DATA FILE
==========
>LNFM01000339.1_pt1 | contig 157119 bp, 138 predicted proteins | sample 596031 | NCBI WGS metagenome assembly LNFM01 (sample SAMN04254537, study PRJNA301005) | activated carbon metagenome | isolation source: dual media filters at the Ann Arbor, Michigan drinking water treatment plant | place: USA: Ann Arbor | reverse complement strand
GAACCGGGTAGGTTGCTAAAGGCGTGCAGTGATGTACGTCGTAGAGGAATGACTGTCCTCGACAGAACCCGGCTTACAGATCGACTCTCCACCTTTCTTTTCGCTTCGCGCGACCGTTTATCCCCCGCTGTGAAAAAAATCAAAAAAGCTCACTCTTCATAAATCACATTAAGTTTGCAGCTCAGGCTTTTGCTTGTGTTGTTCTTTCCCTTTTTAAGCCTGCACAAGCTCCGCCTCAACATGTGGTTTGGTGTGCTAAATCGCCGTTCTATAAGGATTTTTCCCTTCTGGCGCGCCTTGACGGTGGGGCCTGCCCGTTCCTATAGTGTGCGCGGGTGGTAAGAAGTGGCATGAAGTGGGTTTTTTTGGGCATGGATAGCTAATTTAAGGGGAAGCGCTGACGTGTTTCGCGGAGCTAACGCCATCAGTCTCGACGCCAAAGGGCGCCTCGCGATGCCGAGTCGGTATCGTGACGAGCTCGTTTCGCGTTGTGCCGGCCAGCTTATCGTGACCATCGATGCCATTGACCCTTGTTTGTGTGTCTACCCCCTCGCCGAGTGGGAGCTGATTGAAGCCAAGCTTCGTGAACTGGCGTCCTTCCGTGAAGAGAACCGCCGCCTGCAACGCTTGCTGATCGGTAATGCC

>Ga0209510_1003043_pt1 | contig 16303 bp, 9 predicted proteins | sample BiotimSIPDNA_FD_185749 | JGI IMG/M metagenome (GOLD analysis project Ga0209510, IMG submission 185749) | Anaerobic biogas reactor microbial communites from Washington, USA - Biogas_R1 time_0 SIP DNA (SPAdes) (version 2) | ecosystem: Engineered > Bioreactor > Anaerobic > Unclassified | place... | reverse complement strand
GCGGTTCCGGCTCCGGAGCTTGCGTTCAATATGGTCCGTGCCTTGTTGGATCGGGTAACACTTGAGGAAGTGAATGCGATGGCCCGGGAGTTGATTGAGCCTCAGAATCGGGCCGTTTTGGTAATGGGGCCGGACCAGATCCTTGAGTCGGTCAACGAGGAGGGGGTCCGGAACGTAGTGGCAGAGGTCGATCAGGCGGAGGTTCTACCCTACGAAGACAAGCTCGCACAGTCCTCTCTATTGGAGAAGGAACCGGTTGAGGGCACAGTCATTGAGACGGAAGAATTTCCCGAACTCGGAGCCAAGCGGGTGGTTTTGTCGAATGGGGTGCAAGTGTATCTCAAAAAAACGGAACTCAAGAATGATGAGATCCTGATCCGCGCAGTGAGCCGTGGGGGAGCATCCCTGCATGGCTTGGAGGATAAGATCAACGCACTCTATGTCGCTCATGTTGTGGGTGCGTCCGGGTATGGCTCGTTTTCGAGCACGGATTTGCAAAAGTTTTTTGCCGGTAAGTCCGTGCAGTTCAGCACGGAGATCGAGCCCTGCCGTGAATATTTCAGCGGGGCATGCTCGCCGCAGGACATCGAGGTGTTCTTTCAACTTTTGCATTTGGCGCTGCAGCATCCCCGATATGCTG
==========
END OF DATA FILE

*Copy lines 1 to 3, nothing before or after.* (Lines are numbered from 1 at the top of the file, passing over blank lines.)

>LNFM01000339.1_pt1 | contig 157119 bp, 138 predicted proteins | sample 596031 | NCBI WGS metagenome assembly LNFM01 (sample SAMN04254537, study PRJNA301005) | activated carbon metagenome | isolation source: dual media filters at the Ann Arbor, Michigan drinking water treatment plant | place: USA: Ann Arbor | reverse complement strand
GAACCGGGTAGGTTGCTAAAGGCGTGCAGTGATGTACGTCGTAGAGGAATGACTGTCCTCGACAGAACCCGGCTTACAGATCGACTCTCCACCTTTCTTTTCGCTTCGCGCGACCGTTTATCCCCCGCTGTGAAAAAAATCAAAAAAGCTCACTCTTCATAAATCACATTAAGTTTGCAGCTCAGGCTTTTGCTTGTGTTGTTCTTTCCCTTTTTAAGCCTGCACAAGCTCCGCCTCAACATGTGGTTTGGTGTGCTAAATCGCCGTTCTATAAGGATTTTTCCCTTCTGGCGCGCCTTGACGGTGGGGCCTGCCCGTTCCTATAGTGTGCGCGGGTGGTAAGAAGTGGCATGAAGTGGGTTTTTTTGGGCATGGATAGCTAATTTAAGGGGAAGCGCTGACGTGTTTCGCGGAGCTAACGCCATCAGTCTCGACGCCAAAGGGCGCCTCGCGATGCCGAGTCGGTATCGTGACGAGCTCGTTTCGCGTTGTGCCGGCCAGCTTATCGTGACCATCGATGCCATTGACCCTTGTTTGTGTGTCTACCCCCTCGCCGAGTGGGAGCTGATTGAAGCCAAGCTTCGTGAACTGGCGTCCTTCCGTGAAGAGAACCGCCGCCTGCAACGCTTGCTGATCGGTAATGCC

>Ga0209510_1003043_pt1 | contig 16303 bp, 9 predicted proteins | sample BiotimSIPDNA_FD_185749 | JGI IMG/M metagenome (GOLD analysis project Ga0209510, IMG submission 185749) | Anaerobic biogas reactor microbial communites from Washington, USA - Biogas_R1 time_0 SIP DNA (SPAdes) (version 2) | ecosystem: Engineered > Bioreactor > Anaerobic > Unclassified | place... | reverse complement strand